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The Smell of the Greasepaint

On short notice I agreed to drive from New York to New Hampshire to provide commentary on the presidential debates for PBS. Happily my stepmother lives right between Concord and Manchester and provided a great base of operations. I learned a lot but was disappointed at how poorly run the campaign offices were. Theres only one picture of Abraham Lincoln delivering the Gettysburg Address. Its a blur, because the speech was so short and photography so cumbersome that the cameraman had just set up his awkward equipment by the time the president was finishing and sitting down. Many early political speeches featured crowds in the thousands who probably couldnt hear the speech at all. Certainly they couldnt get close enough to famed and perennial US presidential candidate William Jennings Bryan to smell the combination of perspiration and rubbing alcohol for which he was famous. Like the blurry picture of President Lincoln, I only got a distorted impression of what went on during my visit to New Hampshire. My first impression was that this was a media event. Thats a tired old term, but its the best one that came to mind as I walked out of the media parking lot to see the huge CNN bus on the lawn of Saint Anselm College. I registered at the CNN credentials center and was presented with a CNN reporters notepad. Signs pointed to the CNN restroom and stand-up locations. Conventions, elections, and debates have always been opportunities for networks to showcase new technology, anchors and reporting techniques such as the instant tracking polls conducted in this debate. As the saying goes in politics, CNN won the sign war. The next thing I noticed was the circus atmosphere in the protest parking lot. AARP, the lobby group for older people, showed their flag. An upside-down school bus made a point about education funding, and a vehicle turned into a pie chart illustrated how much of the federal budget went to the Pentagon. Protesters used costumes and theatre to vie for media attention with candidate supporters chanting and waving banners. Not only has the intensity of the coverage changed over the years, but so has the nature and kind of coverage. The Associated Press (AP) is in New Hampshire, of course, but the reporter is also filing voice reports for AP radiofrom his notebook computer. The Washington Post is
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here, but the most noticeable reporter is Chris Cillizza from the dotcom version of the paper, whos also a regular on MSNBCs Countdown with Keith Olbermann. Theres even a guy in the protest parking lot carrying around a notebook computer with a camera on it, covering the debate for a web pagea videobloggrapher. It looks as if every kind of medium is trying desperately to be some other kind of medium. The press filing center is a hockey arena with 500 domestic and 100 foreign reporters in it. CNN has installed at least 30 big-screen TVs. The hundreds of six-foot tables all have power cords for equipment. Theres CNN catering at the back of the arena with a steady stream of snacks and food. The only problem is no one can hear much of the actual debates. As in an audio version of the blurry picture of Lincoln, were getting echoes and feedback that barely competes with 600 talkative reporters. Im not getting the two excellent hours of pre-debate analysis from the cable networks. The best coverage I got for either debate came after I went home for the night and could watch the edited clips and commentary on CNN and the entire debate re-run on both CNN and CSPAN. Even well-known reporters rode into this valley with the 600. They came for two main purposes. Coverage of any presidential campaign event is also a death watch. Should a candidate have a heart attack or be assassinated, reporters will be there to cover it. Secondly, even bigtime reporters want the byline of Manchester, New Hampshire on their stories. Imagine going to live analysis of the debate with a reporter whos sitting in her home in Virginia watching TV. It just doesnt have that prime-time feel to it. Finally, theres always talk of the differences between Canada and the US. Heres what I saw, soaking up a little local color in a farm kitchen in Deerfield, midway between Manchester and Concord (pronounced Kaang-kerd). My 82-year-old stepmother, Joanne Wasson, is serving drinks and helping along the political conversation. Her son and his Canadian wife are offering their perspectives. On the windowsill is a pile of ammunition. Up against wall lean four long guns. Two are just BB guns to scare squirrels, but ones a 410 shotgun and the other a multi-shot .22. Over the kitchen sink is a derringerJoanne calls it her muff-gun, since it can be concealed in a womans hand-warmer. Shes not sure theres any ammunition for it, but she does have ammo for her .38 and her 9 mm. She worries a little about the 9 mm, because her first husband thought it was a little dangerous for her since its an automatic. The others are safe, I guess. Live free or die, indeed.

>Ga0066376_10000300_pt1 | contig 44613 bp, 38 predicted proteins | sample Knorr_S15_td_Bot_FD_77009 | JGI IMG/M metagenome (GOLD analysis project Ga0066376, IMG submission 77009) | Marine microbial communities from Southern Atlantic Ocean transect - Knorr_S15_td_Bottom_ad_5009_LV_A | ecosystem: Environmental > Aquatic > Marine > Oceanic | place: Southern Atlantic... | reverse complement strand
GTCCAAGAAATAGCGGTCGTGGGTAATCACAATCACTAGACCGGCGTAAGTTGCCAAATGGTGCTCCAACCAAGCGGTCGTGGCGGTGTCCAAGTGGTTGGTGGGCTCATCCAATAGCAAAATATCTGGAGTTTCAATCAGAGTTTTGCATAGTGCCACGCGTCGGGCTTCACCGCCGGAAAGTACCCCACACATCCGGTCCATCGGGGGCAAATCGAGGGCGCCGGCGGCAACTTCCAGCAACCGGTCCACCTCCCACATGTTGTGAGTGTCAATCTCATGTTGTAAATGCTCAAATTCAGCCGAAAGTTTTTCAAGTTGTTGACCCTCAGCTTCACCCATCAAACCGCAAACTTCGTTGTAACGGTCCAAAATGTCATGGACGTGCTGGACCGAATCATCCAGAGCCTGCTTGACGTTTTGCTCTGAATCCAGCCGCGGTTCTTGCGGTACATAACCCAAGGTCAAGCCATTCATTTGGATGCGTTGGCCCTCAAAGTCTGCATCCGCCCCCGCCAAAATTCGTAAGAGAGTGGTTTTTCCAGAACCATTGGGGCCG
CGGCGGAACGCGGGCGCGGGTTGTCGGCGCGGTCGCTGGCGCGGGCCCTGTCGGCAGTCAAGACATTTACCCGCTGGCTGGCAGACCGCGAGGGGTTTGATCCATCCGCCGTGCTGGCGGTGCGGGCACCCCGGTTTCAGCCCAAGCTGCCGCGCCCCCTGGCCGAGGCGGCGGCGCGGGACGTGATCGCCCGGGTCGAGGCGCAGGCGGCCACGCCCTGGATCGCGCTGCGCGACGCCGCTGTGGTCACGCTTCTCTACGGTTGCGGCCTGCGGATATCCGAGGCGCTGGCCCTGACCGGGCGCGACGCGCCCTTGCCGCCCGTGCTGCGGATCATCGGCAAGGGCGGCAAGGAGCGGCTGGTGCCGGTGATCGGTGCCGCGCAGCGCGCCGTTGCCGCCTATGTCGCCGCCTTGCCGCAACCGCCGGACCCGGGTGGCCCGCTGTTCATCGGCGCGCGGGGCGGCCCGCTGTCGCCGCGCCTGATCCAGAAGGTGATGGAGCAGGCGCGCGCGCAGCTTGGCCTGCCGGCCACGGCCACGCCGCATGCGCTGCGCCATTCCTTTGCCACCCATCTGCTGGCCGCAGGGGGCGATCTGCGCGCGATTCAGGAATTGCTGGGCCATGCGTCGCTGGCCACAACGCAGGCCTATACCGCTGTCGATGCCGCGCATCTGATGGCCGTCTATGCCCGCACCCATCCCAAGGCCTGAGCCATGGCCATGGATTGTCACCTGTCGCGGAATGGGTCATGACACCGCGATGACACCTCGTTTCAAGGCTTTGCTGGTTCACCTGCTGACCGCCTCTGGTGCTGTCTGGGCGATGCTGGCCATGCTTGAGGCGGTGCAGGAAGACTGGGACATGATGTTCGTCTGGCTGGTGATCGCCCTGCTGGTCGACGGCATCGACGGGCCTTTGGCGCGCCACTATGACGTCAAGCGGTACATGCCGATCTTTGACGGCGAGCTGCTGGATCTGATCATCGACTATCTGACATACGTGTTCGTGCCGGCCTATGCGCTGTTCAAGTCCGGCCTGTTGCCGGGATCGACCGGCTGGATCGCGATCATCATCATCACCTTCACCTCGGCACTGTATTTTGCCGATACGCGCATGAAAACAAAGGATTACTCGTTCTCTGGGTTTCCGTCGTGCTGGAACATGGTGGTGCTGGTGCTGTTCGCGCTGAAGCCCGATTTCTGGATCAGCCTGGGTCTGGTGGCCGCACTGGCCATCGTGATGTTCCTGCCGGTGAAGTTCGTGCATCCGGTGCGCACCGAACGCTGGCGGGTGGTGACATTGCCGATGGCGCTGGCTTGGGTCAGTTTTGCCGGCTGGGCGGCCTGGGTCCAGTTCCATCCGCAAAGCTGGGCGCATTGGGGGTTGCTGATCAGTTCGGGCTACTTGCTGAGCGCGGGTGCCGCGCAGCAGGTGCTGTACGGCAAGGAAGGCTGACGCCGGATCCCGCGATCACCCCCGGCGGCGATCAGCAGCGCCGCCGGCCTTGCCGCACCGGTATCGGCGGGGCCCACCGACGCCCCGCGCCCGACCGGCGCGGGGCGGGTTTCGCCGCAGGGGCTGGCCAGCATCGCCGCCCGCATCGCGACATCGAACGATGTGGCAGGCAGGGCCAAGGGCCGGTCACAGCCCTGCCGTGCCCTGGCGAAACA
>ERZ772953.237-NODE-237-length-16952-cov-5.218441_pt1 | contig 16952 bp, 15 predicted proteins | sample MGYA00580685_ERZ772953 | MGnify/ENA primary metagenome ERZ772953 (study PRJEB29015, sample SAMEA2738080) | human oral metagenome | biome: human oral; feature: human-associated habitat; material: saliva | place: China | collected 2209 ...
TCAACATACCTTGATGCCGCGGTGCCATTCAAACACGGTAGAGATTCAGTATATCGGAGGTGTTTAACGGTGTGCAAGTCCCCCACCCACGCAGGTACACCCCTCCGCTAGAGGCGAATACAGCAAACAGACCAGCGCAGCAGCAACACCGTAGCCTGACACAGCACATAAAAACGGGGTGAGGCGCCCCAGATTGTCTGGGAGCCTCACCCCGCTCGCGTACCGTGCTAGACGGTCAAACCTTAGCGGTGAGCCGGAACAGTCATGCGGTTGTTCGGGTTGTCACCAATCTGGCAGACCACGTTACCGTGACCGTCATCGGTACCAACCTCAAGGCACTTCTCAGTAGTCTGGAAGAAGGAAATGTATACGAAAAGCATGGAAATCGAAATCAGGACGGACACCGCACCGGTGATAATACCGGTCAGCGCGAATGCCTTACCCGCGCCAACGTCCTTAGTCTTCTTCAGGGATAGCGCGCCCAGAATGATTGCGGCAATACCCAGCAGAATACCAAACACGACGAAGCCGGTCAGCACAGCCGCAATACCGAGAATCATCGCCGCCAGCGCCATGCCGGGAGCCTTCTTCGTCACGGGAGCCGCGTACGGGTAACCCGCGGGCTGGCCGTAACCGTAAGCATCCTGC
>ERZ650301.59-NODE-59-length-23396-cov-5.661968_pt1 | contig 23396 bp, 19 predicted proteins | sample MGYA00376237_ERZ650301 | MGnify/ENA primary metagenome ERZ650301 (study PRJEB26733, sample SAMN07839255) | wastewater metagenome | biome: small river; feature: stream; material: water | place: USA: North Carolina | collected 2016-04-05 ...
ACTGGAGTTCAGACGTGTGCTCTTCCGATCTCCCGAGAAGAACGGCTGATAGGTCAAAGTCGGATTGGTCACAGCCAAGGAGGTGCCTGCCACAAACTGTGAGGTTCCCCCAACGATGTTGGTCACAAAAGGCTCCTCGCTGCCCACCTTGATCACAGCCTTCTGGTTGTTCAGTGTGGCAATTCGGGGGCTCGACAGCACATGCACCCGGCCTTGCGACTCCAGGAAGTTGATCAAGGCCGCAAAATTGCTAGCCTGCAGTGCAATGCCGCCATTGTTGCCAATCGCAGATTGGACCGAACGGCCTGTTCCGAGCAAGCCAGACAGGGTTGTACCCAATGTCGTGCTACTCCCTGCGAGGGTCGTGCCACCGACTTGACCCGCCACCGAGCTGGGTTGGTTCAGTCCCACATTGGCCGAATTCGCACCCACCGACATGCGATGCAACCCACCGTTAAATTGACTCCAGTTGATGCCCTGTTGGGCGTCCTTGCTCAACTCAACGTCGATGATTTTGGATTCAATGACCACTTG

70 THE SMELL OF THE GREASEPAINT

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